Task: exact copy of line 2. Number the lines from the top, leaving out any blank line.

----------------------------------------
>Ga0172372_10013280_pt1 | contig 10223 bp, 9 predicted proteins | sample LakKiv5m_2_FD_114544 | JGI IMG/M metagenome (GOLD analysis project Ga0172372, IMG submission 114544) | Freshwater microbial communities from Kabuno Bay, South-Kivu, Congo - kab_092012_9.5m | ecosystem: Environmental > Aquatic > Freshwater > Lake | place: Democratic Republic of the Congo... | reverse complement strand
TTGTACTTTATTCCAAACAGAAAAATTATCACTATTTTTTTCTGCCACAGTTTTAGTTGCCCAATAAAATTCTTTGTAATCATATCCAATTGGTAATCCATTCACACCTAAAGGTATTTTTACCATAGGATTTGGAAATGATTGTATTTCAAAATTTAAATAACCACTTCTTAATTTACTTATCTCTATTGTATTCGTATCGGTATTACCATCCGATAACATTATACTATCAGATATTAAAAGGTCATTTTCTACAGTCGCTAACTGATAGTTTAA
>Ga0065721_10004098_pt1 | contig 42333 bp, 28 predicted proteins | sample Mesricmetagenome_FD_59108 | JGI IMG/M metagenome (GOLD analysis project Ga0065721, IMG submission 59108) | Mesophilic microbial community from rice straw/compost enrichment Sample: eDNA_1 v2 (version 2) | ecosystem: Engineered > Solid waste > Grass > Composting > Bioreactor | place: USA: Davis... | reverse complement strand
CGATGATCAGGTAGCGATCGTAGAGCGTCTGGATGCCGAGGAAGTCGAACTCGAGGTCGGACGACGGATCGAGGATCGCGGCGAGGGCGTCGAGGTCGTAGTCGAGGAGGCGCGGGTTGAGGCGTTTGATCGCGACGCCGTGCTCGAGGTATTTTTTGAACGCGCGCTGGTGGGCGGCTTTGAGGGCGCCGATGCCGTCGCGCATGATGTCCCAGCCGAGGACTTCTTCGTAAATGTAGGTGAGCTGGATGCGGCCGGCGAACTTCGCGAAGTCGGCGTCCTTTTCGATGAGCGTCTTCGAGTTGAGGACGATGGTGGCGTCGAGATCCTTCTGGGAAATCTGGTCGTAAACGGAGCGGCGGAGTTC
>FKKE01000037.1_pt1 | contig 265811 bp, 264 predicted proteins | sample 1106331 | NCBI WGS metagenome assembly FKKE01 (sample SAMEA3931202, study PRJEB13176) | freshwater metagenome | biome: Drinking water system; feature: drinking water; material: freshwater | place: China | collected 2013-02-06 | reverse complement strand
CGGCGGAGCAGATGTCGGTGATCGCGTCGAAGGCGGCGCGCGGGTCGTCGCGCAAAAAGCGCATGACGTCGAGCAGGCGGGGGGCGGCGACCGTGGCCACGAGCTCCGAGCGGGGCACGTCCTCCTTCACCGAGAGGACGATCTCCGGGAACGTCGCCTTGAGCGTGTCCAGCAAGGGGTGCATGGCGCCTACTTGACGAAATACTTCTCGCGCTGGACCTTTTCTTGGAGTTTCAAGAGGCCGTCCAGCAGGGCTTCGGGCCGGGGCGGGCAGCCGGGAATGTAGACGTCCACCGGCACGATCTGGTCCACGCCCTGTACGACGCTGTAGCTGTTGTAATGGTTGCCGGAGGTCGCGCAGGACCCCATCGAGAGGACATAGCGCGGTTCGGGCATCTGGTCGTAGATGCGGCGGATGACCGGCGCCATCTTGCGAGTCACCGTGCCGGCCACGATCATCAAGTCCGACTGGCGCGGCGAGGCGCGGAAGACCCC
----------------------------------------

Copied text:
TTGTACTTTATTCCAAACAGAAAAATTATCACTATTTTTTTCTGCCACAGTTTTAGTTGCCCAATAAAATTCTTTGTAATCATATCCAATTGGTAATCCATTCACACCTAAAGGTATTTTTACCATAGGATTTGGAAATGATTGTATTTCAAAATTTAAATAACCACTTCTTAATTTACTTATCTCTATTGTATTCGTATCGGTATTACCATCCGATAACATTATACTATCAGATATTAAAAGGTCATTTTCTACAGTCGCTAACTGATAGTTTAA